Do you love receiving roses but hate how quickly they wilt? Worry not! Here, we’ll teach you how to make roses last longer so they can keep making you smile.
Roses radiate with their beauty, but the pleasure of having them at home is often short-lived. To change this, we’ll share 23 easy ways to boost their longevity.
So, read on and find out how to make these beautiful cut flowers stay fresh for longer.
How Long Can Cut Roses Last?
Roses are beautiful, and it’s not hard to see why they make up the biggest segment of the global cut flowers market. However, their average vase life is only five to seven days. However, if properly cared for, cut roses can survive for over 10 days.
How to Keep Flowers Fresh in a Vase
If you want to keep your bouquet fresh as long as possible, you should regularly trim, feed, clean the flowers, and place them in favorable conditions.
Here’s what you can do:
Keep Your Roses Fresh by Cutting Off Excess Plant Material
Roses can cost a pretty penny (especially if we’re talking about Juliet Rose, the most expensive ever cultivated), so it would be a shame to let them go to waste due to improper care.
Here’s what you can do to keep your roses fresh for days to come:
1. Trim the Stems Regularly.
Forgetting to snip the roses’ stems before putting them in a vase is a fundamental mistake people make. Trimming the stem, leaves, and petals helps disinfect the vase and unclog the pores through which the flowers breathe and eat.
The rose stem is filled with tiny pores that act like straws, sucking up water from the vase and delivering it to the rose leaves and petals. To make a bouquet of roses last longer, you need to keep the roses’ stem pores unclogged.
Cutting the stem helps remove clogs and enables a continuous flow of water to every part of the flower.
So, cut the rose’s stem every few days at a 45-degree angle to create a wider water absorption surface. Hold the rose under running water or underwater while doing this — you don’t want air bubbles forming and closing the stem pores.
2. Strip off the Leaves Below the Waterline.
Leaving leaves on the stem sections that get submerged underwater is a bad idea, as the leaves will quickly start to decompose and release bacteria into the water.
These bacteria will then infect the stem, causing the whole flower to rot. By removing the leaves, you’ll prevent this from happening.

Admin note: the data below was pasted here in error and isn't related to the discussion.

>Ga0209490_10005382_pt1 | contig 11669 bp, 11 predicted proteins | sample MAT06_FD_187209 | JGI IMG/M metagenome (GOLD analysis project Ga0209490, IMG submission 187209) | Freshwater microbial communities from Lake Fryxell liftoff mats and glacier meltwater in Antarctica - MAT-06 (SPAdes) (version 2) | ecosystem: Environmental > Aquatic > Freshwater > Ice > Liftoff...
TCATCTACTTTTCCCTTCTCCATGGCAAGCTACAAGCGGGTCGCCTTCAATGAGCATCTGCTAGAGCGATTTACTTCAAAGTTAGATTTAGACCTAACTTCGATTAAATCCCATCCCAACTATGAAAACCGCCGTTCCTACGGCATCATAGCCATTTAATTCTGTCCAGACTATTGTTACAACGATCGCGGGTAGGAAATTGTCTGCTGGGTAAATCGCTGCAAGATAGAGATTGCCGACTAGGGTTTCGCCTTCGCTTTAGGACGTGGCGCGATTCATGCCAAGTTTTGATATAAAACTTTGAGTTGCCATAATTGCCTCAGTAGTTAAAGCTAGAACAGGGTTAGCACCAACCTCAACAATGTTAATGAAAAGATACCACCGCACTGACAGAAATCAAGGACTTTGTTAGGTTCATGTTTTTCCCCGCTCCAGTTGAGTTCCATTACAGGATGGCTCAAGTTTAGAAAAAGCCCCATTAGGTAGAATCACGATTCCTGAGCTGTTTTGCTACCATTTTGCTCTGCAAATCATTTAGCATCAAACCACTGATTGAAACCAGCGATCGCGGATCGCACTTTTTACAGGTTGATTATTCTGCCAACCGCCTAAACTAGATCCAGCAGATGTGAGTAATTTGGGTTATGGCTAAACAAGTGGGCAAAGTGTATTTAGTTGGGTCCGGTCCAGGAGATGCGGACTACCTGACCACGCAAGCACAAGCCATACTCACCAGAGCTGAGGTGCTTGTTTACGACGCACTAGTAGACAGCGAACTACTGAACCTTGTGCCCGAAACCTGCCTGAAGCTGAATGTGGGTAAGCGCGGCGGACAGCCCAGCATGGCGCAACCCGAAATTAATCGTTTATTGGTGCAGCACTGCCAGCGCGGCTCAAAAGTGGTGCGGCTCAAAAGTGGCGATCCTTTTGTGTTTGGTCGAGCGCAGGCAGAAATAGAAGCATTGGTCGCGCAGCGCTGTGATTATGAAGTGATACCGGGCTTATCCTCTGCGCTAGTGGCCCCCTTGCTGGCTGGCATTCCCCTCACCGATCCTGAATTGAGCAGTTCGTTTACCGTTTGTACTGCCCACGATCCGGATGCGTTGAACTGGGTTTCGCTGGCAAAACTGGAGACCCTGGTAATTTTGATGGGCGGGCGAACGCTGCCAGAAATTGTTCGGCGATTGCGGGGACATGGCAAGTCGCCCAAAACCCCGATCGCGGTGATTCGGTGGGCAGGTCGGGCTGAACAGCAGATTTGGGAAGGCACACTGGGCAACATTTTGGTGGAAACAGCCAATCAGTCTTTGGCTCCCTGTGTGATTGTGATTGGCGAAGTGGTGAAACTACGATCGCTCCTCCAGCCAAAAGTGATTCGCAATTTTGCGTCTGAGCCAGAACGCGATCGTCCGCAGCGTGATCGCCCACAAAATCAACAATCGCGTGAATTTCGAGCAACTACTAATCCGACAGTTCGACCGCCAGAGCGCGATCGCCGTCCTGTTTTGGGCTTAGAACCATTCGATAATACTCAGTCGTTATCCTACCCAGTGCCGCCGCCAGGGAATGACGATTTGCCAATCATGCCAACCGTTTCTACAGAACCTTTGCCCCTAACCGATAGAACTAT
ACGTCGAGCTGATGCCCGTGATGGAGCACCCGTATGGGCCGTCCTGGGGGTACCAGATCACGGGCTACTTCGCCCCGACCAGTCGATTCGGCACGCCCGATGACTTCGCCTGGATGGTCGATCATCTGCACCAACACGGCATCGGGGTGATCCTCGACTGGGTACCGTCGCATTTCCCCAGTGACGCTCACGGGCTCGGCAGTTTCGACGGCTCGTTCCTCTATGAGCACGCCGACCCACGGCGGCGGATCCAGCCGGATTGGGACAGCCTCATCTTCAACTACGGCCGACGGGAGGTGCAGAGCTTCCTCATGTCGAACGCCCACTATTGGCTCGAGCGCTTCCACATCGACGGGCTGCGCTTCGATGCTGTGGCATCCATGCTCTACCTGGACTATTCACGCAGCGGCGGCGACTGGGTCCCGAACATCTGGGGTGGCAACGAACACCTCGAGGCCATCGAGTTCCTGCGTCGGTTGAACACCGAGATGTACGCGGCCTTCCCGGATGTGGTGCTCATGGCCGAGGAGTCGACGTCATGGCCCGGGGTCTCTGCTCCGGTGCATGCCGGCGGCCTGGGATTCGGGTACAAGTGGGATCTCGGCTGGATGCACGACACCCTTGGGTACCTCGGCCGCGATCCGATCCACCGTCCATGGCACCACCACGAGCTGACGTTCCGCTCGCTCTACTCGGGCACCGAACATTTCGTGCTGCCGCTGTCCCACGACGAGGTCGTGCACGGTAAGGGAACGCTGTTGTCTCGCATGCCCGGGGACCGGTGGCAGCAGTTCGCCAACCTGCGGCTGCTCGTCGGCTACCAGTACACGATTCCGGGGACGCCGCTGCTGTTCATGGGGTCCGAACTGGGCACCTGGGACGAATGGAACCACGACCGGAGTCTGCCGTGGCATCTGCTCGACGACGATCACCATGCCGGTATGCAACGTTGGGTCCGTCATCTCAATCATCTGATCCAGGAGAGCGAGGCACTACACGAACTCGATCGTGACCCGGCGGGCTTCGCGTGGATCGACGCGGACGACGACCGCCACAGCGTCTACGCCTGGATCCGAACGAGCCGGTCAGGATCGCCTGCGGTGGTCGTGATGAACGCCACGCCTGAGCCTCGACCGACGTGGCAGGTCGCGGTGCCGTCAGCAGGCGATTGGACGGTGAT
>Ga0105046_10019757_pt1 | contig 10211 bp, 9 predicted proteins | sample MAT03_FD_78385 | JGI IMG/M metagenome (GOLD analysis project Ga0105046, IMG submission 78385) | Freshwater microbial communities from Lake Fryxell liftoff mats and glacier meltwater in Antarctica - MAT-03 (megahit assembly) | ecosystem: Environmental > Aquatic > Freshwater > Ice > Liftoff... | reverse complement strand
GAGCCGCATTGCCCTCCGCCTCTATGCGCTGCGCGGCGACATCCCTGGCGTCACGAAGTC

But should you also remove thorns? Is this another way to keep roses fresh?
Actually, no. Unless it’s essential to your floral arrangement design, avoid stripping the thorns off cut roses.
Removing thorns can cause wounds on the stem that can easily get infected. If you want to avoid prickliness in your bouquet, just remove the sharp thorn tips and avoid unnecessarily damaging the stem.
3. Remove Dead Petals.
As your roses age, you may notice dead petals falling off. Make sure to remove these promptly as they can cause healthy petals to wilt faster and fall off as well.
Disinfect the Water to Make Cut Roses Last Longer
Bacteria growth is one of the main reasons why cut roses wilt prematurely. To make sure this doesn’t happen to your bouquet, use the following tricks.
4. Clean the Vase.
Clean your vase thoroughly with soap and hot water before putting roses in. A dirty vase can promote bacteria growth, thereby shortening your flowers‘ lifespan.
Don’t forget to rinse the soap thoroughly.
5. Change the Water After a Day or Two.
You should change the vase water every few days. This will prevent bacteria from growing and filth from accumulating.
If the vase wasn’t sterile to begin with (or if you don’t have any rose food), change the water daily.
6. Add a Few Drops of Bleach.
Bleach will kill any bacteria in the vase. Add three drops of bleach per liter of vase water to keep your cut flowers fresh and bacteria-free.
7. Use Apple Cider Vinegar or Fresh Lemon Juice.
Flowers thrive at a pH lower than seven. Therefore, adding some acidity to water (and thereby lowering the water’s pH) may do your bouquet some good.
So, you could add two tablespoons of ACV to the vase water before putting the flowers in to keep them fresh. This will both disinfect the water and help maintain its optimal pH.
By adding lemon juice to the water, you can prolong your roses’ lifespan to up to a week longer. The acidity of the lemon juice will keep the water clean and bacteria-free (and it’ll also act as a preservative).
8. Consider Adding Vodka to the Vase.
Vodka and other clear spirits can help your roses live longer by disinfecting the water and inhibiting ethylene production.
All you have to do is add a few drops of vodka to the water and change the vodka-infused water every other day.
Create Optimal Conditions to Keep Cut Flowers Fresh
Where you put the roses will affect how long they’ll live.
But fear not! You can easily create the right environment to boost their longevity.
Here’s how to do it:
9. Pick the Right Vase.
The type of vase you use can truly make a difference! Avoid using too small vases, as they can restrict the airflow and cause the roses to wilt quicker.
10. Use Bottled Water.
Use purified, distilled, or bottled water in the flower vase to make roses last longer in a vase. This will ensure a pH close to neutral, in which roses thrive.
If you decide to use tap water instead, put it in the fridge overnight to ensure any chlorine dissipates before you put the roses in.
But don’t forget to bring it to room temperature before adding the roses. Cold water promotes bubble-forming on the stems, as it has a higher oxygen content.
Alternatively, you can use water purification tablets, but make sure to wait 30 minutes before you put roses into the purified water.